In order to get to Buvuma Island in Lake Victoria, it is necessary to take the only ferry that runs in the entire lake. This is amazing to me, that considering the size of the lake, there is only one of the 52 islands that has a ferry, and that it is this particular island that is just off the coast from Jinja. We had to make an unexpected emergency run back to Jinja in the middle of our ministry on the island, which required us to use ferry1the ferry.

The ferry is a small affair, a deck that sits about 5 feet above the water with a huge engine at each corner and two sitting areas for the passengers lucky enough to be at the front of the line. They load this deck down by driving all manner of vehicles onto it – cars, pickups, vans, small petrol tankers and dump-truck sized transports filled with all kinds of materials. Commerce for this island exists only through this one access road – the ferry – and yes, it is called officially a “road” and is under the UNRA, the Uganda National Road Authority even though it over water. Once we disembark from the ferry, we are not even in Jinja – we are in the lakeside village of Kiyindi with a two and a half hour winding and bumpy ride on dirt roads, often washed out, through the hills back to Jinja. Fortunately, we have now discovered a shortcut, and we can make this journey in less than an hour and a half.

ferry2So we were seated on the ferry pulling away from Buvuma toward Kiyindi. All of us had found seats because it was the first run of the day and the traffic was light. Alfred, our driver, was seated separately from us and had a small story for us when we arrived across the water and got back into the car to disembark from Kiyindi.

Apparently, sitting opposite him was a very anxious woman. He identified her as a witch doctor or a sorceress by her behavior and by the book she was reading. He noticed that she seemed to immersed in prayer continually throughout the journey, but when he surreptitiously examined the book she was reading, he saw that it was a book of demonic prayers, called “The Kingship of Demons.” Each page was a separate prayer to a different type of demon. This woman seemed to be thumbing through the book and stopping at particular pages, at which time she would read the prayer just under her breath.

It was evident to him that perhaps she was very afraid of the water because each page seemed to be a water-related demon. He was able to read in the Luganda language, “The Demon of the Lake,” “The Demon of the Boat on the Lake,” “The King of the Lake,” ”The Demon of the Rocks of the Lake,” and very many other similar names. She would stop her page-turning long enough to mouth the prayer on a particular page. During the entire voyage of over an hour, she remained in this concentrated state, rhythmically tapping her feet together as if to emphasize her prayers.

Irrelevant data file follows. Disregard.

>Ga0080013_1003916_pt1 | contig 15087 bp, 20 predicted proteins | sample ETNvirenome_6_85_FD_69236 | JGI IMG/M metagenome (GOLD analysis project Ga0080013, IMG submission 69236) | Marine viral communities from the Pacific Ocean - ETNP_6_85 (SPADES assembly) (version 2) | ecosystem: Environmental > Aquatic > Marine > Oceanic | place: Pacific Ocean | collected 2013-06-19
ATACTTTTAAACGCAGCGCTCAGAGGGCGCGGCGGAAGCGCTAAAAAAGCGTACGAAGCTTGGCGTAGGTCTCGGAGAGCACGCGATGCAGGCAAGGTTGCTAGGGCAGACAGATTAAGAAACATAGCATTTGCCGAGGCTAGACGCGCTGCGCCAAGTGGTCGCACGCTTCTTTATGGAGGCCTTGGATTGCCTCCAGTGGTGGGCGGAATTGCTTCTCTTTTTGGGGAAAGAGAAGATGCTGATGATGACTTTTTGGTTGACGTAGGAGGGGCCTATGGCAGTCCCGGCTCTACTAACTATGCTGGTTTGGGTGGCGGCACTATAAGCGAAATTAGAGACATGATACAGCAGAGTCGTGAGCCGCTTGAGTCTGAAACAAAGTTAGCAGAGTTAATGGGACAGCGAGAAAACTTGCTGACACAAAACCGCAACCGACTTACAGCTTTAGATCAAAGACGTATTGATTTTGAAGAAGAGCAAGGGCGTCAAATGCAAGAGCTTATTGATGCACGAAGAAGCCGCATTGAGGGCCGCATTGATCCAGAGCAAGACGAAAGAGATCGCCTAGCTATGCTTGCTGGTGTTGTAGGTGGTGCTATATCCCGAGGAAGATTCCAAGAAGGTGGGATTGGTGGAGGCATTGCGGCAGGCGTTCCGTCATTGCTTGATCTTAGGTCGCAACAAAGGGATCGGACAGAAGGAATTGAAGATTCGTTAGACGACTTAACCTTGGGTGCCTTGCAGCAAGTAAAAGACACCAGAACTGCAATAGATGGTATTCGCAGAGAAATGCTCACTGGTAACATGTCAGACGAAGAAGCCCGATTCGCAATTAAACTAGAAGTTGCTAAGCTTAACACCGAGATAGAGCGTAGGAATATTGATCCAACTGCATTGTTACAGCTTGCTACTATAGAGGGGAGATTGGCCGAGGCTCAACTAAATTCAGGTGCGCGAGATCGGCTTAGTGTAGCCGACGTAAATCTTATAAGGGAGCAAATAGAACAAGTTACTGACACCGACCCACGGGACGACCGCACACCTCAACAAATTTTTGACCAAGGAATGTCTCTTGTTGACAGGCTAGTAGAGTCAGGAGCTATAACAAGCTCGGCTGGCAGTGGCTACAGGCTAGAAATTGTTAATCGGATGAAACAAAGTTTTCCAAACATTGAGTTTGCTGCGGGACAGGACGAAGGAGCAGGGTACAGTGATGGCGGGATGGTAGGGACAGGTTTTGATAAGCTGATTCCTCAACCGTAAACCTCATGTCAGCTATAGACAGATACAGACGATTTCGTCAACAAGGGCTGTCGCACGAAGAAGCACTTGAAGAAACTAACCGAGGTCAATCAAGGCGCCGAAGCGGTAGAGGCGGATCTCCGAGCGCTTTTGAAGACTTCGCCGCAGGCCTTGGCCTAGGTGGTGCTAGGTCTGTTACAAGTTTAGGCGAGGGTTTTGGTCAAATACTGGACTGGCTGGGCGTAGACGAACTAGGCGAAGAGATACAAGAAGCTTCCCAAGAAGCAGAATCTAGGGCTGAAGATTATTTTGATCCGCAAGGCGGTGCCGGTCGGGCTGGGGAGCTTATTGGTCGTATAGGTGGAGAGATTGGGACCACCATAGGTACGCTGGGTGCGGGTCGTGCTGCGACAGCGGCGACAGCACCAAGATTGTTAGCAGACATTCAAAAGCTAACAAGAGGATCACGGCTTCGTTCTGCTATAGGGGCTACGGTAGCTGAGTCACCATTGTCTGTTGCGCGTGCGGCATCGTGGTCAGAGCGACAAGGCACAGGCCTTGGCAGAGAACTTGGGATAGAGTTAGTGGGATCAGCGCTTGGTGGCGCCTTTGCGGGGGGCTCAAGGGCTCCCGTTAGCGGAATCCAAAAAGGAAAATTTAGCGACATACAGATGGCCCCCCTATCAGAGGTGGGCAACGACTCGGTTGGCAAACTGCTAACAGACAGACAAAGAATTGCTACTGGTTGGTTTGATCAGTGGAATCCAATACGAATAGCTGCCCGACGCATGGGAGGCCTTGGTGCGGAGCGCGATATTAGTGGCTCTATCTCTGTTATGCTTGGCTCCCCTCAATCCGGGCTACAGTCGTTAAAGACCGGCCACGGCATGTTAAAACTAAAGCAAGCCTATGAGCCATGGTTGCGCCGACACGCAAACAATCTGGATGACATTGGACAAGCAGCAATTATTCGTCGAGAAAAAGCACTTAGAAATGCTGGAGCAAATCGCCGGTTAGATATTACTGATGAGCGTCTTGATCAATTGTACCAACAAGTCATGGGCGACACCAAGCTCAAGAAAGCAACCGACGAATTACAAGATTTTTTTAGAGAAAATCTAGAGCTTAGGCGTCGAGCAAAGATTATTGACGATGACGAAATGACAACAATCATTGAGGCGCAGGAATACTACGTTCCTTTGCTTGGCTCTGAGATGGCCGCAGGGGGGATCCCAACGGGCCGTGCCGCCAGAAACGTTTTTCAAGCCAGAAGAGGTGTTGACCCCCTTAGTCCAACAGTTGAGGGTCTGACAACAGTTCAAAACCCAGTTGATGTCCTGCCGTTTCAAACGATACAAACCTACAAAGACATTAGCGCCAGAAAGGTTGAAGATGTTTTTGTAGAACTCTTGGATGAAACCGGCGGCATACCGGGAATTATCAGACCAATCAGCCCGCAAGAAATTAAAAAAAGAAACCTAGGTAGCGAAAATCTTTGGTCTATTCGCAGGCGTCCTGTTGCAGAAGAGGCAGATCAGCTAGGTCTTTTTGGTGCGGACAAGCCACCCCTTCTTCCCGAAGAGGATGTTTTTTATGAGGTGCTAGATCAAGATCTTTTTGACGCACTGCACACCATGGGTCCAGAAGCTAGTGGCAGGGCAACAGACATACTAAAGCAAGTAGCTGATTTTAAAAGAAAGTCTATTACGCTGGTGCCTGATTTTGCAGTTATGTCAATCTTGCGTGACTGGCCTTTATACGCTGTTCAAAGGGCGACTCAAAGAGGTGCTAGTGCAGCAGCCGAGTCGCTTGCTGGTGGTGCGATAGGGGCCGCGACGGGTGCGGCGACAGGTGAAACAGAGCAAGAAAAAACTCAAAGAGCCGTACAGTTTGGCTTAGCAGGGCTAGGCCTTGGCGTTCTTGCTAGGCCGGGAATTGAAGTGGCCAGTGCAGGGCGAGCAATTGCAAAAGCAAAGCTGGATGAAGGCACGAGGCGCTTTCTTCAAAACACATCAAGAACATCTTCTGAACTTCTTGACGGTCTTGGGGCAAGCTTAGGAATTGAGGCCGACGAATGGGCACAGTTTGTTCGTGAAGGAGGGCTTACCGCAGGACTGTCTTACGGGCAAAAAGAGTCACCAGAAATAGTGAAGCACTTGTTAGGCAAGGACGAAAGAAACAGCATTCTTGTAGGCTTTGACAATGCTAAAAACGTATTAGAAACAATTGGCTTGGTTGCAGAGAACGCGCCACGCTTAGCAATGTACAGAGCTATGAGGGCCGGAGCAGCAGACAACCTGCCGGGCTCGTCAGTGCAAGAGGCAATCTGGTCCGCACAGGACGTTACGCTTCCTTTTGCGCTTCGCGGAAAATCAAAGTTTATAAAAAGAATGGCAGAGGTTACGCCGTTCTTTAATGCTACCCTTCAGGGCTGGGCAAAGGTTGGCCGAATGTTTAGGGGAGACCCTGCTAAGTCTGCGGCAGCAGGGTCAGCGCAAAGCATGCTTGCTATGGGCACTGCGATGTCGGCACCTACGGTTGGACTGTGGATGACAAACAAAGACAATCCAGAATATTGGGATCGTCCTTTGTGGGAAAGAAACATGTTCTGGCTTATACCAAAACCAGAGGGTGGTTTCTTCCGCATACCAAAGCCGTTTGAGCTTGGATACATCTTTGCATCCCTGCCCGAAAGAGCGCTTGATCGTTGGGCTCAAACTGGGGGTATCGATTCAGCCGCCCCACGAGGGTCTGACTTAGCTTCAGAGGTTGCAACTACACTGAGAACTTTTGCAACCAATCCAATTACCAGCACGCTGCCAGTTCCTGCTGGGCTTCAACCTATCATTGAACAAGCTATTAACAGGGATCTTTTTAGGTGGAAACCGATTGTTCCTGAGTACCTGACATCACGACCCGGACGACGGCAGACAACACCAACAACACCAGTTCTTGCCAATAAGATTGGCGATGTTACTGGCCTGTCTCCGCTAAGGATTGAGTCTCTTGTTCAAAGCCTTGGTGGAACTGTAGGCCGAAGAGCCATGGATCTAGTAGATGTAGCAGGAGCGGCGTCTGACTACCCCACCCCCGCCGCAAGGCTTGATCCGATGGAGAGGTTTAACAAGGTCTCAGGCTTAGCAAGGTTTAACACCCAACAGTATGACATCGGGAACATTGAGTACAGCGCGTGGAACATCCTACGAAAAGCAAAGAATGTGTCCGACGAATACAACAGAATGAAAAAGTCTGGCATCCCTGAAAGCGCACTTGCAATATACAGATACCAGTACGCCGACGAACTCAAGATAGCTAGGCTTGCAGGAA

Alfred observed that he had never seen such a book and was surprised to see it actually being used as a prayer book. But this validated his

Island Ferry - only way to the island. I wish I could say it looks smaller than it is...

Island Ferry – only way to the island. I wish I could say it looks smaller than it is…

opinion inherent in his Ugandan culture that these people, the pagan witch-doctors who vehemently oppose the Christians, even trying to tempt them into sin or place curses on them even unto death, are serious people who take their demon-worship seriously. He wondered if he should try to share Christ with her, but upon reflection, decided that interrupting what was obviously an intense devotion might not be in his best interests. After all, we were in the middle of the lake, and he, himself is not so comfortable with crossing all this water

I would observe that these typical Africans seem to know and experience something which most Americans deny even the existence of. But the average Ugandan walks closely enough to this reality that they are aware of both worlds, the Christian and the demonic, and there are some with a compromised faith who practice on both sides, attending church on Sunday to appease the Christian God, and accessing the services of the witch doctors during the week. However, most evangelical Christians (born-agains) have put off such practices, while having a healthy respect for their authenticity.

So, I’m wondering where you buy such a book. Do you walk into the local version of Barnes and Noble and ask for this book of the Demons? Do you have to be a member of a particular book club, like the History Book Club, or the Book of the Month Club – sort of a Demon of the Month Club, or a Demonic Book Club, or even a Witch Doctors Literary Society?

This all brings home to me a phenomenon I have observed about three blocks from the homes of several of the pastoral leaders I work closely with. The locals have purchased a lot and built a large, shrine-like building on it that is designed for witch-doctor gatherings, trainings, and ceremonies. I have watched this building being constructed over the last three years. Now it is complete and they are beginning to use it. Yesterday we noticed as we drove past it to drop off one of the pastors that the building had a broken window on the second story. I wondered what kind of foolish person you have to be to throw rocks at a building meant to house demon-worship. Or, perhaps, the window was broken from the inside…

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